Online Program

Adaptation of evidence-based interventions in violence prevention: Are fidelity and flexibility compatible?

Tuesday, November 5, 2013 : 5:30 p.m. - 5:50 p.m.

Kimberley Freire, PhD, MPH, Division of Violence Prevention, Centers for Disease Control and Prevention, Atlanta, GA
Caroline Lippy, PhD, Division of Violence Prevention, Centers for Disease Control and Prevention, Atlanta, GA
Leah Perkinson, MPH, Division of Violence Prevention, Centers for Disease Control and Prevention, Atlanta, GA
Background: To achieve population-level impact on violence outcomes, evidence-based interventions (EBIs) need to be widely disseminated, adopted and successfully implemented. Implementation success has been described as balancing fidelity to the original implementation with adaptations that increase an EBI's fit to local contexts. One challenge in gauging how this balance is negotiated in practice is that most studies include only researcher perspectives; few include the perspectives of program implementers, or examine common types of adaptations and the reasons practitioners make them. This presentation will frame fidelity and adaptation within violence prevention, discuss how these concepts apply to different types of interventions and discuss findings from a qualitative study aimed at clarifying perspectives of three stakeholders involved in violence prevention EBI dissemination: developers, implementers and technical assistance providers. Methods: To achieve study aims we conducted: 1) a comprehensive literature review, and 2) interviews and focus groups with intervention developers, implementers, and technical assistance (TA) providers supporting EBIs in child maltreatment, intimate partner and youth violence. We conducted content and thematic analyses and examined perspectives across groups. Results: Adaptations are often made in response to organizational capacity, implementation settings and participant needs. We will present common types of adaptations and how developers, implementers and TA providers view these adaptations with respect to implementation fidelity and desired outcomes. Conclusion: Successful dissemination of violence prevention EBIs in practice may require adaptations to local settings. Establishing feedback loops between developers and implementers may facilitate quality adaptations, increase implementation success and help developers improve the intervention.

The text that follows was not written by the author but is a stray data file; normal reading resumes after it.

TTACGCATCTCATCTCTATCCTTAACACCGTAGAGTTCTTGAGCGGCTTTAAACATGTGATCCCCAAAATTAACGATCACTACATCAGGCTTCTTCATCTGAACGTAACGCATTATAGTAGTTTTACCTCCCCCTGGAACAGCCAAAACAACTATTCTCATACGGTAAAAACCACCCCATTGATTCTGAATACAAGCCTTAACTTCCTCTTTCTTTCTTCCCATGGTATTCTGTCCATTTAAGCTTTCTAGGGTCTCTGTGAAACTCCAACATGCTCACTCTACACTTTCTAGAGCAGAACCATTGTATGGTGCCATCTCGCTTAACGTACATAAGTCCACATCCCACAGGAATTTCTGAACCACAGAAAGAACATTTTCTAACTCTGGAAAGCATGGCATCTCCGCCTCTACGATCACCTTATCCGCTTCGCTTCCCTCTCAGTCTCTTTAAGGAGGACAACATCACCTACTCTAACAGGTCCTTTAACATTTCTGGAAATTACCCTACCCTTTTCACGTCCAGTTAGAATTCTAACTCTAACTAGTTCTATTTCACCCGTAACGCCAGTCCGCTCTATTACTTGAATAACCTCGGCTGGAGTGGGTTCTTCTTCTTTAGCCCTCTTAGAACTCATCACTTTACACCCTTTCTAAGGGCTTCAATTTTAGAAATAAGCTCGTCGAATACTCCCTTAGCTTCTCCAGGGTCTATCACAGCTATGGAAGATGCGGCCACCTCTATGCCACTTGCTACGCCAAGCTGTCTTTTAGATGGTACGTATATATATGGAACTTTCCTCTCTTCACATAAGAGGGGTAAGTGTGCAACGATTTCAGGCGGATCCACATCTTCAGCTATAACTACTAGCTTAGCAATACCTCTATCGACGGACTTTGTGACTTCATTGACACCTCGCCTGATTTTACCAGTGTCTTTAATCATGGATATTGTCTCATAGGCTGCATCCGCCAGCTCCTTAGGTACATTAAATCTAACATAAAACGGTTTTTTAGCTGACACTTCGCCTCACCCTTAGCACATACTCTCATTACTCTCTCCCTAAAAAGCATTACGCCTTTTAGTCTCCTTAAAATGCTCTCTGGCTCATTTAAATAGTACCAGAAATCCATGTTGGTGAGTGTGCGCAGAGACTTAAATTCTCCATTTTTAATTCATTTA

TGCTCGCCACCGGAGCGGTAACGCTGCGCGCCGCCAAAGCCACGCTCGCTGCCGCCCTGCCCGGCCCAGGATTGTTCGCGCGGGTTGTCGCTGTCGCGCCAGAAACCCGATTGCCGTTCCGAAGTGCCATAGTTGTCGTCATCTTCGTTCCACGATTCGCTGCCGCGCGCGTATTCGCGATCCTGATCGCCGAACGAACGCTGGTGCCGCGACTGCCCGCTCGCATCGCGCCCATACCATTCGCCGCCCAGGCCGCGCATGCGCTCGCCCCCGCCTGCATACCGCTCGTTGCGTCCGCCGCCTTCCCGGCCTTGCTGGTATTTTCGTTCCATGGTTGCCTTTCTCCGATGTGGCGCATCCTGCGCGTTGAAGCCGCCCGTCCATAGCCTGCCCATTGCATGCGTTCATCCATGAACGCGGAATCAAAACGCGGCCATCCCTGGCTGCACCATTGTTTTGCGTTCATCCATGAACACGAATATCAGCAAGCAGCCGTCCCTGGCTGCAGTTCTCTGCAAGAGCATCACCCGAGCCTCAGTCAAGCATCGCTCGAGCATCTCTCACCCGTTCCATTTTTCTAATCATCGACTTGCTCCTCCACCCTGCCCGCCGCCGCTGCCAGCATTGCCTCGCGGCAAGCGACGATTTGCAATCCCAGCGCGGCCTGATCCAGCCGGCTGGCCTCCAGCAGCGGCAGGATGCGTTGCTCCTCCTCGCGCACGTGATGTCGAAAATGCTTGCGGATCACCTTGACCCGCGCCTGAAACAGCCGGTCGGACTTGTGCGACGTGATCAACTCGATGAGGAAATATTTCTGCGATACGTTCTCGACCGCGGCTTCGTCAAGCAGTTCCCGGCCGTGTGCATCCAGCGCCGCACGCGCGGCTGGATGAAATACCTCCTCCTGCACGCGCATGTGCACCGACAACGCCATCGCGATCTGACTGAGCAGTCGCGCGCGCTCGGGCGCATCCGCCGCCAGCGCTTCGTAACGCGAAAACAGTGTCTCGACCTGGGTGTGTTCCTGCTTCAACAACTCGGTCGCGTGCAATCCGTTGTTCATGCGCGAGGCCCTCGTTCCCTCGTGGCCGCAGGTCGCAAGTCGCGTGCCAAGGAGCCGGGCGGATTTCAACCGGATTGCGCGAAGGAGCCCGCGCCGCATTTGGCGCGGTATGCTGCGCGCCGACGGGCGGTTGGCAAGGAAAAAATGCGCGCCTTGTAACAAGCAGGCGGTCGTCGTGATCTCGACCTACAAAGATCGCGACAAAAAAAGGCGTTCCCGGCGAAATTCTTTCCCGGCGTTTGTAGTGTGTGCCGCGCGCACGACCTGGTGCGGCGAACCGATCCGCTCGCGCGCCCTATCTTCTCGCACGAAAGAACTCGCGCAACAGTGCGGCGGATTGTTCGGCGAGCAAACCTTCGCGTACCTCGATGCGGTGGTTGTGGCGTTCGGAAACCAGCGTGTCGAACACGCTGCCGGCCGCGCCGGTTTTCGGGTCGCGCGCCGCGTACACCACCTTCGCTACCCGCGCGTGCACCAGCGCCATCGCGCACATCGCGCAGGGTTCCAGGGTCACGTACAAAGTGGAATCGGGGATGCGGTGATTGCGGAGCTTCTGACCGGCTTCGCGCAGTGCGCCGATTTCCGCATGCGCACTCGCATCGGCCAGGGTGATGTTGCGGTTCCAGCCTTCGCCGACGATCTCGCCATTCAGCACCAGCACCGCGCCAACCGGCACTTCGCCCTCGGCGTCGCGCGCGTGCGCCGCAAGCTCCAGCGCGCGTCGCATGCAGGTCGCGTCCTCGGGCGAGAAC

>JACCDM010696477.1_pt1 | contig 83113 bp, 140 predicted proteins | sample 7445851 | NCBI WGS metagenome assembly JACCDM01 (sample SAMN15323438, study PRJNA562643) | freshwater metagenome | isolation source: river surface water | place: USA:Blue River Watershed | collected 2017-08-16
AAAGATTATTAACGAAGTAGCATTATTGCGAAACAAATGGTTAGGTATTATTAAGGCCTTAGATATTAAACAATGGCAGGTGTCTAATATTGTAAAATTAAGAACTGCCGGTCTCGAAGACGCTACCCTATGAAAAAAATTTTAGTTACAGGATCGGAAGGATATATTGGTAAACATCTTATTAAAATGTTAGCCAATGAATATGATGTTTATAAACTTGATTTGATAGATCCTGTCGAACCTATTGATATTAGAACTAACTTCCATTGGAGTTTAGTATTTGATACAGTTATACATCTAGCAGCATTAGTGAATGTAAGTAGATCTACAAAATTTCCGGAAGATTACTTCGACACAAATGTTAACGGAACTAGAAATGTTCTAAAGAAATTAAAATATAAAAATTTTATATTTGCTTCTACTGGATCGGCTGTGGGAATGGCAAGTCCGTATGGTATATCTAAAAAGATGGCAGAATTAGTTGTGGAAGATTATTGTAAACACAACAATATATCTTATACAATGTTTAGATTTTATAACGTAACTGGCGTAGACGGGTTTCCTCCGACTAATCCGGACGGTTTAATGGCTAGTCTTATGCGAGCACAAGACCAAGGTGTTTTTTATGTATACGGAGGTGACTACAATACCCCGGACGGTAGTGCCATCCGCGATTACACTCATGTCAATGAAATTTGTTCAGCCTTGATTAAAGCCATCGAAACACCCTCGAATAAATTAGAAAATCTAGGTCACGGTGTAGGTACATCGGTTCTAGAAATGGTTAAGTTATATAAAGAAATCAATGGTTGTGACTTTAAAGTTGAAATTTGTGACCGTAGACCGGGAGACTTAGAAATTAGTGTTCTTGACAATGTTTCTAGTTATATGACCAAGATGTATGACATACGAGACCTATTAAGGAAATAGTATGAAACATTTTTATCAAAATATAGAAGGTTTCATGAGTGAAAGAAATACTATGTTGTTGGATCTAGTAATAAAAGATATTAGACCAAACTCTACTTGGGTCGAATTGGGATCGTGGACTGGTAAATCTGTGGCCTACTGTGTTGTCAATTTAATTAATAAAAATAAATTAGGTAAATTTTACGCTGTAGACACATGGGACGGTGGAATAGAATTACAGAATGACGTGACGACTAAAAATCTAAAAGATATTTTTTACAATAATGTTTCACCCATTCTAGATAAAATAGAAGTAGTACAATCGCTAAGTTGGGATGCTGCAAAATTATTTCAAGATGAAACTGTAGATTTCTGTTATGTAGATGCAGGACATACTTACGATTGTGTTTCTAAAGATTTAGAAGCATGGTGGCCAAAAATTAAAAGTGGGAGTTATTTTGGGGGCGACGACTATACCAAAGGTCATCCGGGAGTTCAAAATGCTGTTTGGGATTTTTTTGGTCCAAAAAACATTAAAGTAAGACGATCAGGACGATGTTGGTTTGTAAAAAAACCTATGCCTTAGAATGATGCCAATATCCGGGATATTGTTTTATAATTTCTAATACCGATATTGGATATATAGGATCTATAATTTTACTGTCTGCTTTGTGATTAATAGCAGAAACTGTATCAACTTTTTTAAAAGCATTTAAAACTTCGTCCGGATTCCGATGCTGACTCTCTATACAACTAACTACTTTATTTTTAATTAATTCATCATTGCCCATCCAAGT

Learning Areas:

Implementation of health education strategies, interventions and programs
Planning of health education strategies, interventions, and programs
Public health or related research

Learning Objectives:
Describe how implementation fidelity and adaptation are applied to evidence-based interventions in violence prevention. Identify different perspectives on making adaptations to evidence-based interventions in local contexts.

Presenting author's disclosure statement:

Qualified on the content I am responsible for because: I am a postdoctoral research fellow and project coordinator on a Robert Wood Johnson Foundation funded project on adaptations of evidence-based interventions in violence prevention. I have a background in implementation and evaluation of intimate parnter and sexual violence prevention programs.
Any relevant financial relationships? No

I agree to comply with the American Public Health Association Conflict of Interest and Commercial Support Guidelines, and to disclose to the participants any off-label or experimental uses of a commercial product or service discussed in my presentation.